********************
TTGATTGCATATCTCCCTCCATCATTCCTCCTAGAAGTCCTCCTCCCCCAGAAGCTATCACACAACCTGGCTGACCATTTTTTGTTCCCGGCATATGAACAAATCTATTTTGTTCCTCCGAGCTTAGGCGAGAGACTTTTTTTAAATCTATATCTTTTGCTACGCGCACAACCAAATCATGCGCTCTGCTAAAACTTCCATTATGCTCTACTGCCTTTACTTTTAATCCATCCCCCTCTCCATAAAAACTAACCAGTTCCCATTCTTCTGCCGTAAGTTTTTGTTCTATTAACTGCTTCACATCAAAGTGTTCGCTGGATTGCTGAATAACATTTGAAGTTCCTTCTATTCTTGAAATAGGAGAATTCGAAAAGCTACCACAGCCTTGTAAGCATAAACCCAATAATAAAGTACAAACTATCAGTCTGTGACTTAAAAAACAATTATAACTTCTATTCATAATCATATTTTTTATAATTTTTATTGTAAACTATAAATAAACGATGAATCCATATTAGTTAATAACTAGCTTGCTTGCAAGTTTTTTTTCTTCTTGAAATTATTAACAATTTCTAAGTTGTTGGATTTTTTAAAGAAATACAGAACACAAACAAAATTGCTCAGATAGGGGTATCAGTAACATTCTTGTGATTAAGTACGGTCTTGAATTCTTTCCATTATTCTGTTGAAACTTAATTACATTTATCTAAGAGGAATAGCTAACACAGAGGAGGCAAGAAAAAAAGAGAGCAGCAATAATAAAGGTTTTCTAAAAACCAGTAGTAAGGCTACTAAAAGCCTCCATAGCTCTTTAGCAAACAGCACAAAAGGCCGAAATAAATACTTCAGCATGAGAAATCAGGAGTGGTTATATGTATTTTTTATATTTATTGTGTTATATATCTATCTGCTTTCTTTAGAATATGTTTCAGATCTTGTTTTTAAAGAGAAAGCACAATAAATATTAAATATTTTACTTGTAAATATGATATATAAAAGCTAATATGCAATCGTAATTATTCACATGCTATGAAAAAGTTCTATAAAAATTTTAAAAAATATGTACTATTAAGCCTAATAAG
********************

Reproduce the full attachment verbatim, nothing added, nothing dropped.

TTGATTGCATATCTCCCTCCATCATTCCTCCTAGAAGTCCTCCTCCCCCAGAAGCTATCACACAACCTGGCTGACCATTTTTTGTTCCCGGCATATGAACAAATCTATTTTGTTCCTCCGAGCTTAGGCGAGAGACTTTTTTTAAATCTATATCTTTTGCTACGCGCACAACCAAATCATGCGCTCTGCTAAAACTTCCATTATGCTCTACTGCCTTTACTTTTAATCCATCCCCCTCTCCATAAAAACTAACCAGTTCCCATTCTTCTGCCGTAAGTTTTTGTTCTATTAACTGCTTCACATCAAAGTGTTCGCTGGATTGCTGAATAACATTTGAAGTTCCTTCTATTCTTGAAATAGGAGAATTCGAAAAGCTACCACAGCCTTGTAAGCATAAACCCAATAATAAAGTACAAACTATCAGTCTGTGACTTAAAAAACAATTATAACTTCTATTCATAATCATATTTTTTATAATTTTTATTGTAAACTATAAATAAACGATGAATCCATATTAGTTAATAACTAGCTTGCTTGCAAGTTTTTTTTCTTCTTGAAATTATTAACAATTTCTAAGTTGTTGGATTTTTTAAAGAAATACAGAACACAAACAAAATTGCTCAGATAGGGGTATCAGTAACATTCTTGTGATTAAGTACGGTCTTGAATTCTTTCCATTATTCTGTTGAAACTTAATTACATTTATCTAAGAGGAATAGCTAACACAGAGGAGGCAAGAAAAAAAGAGAGCAGCAATAATAAAGGTTTTCTAAAAACCAGTAGTAAGGCTACTAAAAGCCTCCATAGCTCTTTAGCAAACAGCACAAAAGGCCGAAATAAATACTTCAGCATGAGAAATCAGGAGTGGTTATATGTATTTTTTATATTTATTGTGTTATATATCTATCTGCTTTCTTTAGAATATGTTTCAGATCTTGTTTTTAAAGAGAAAGCACAATAAATATTAAATATTTTACTTGTAAATATGATATATAAAAGCTAATATGCAATCGTAATTATTCACATGCTATGAAAAAGTTCTATAAAAATTTTAAAAAATATGTACTATTAAGCCTAATAAG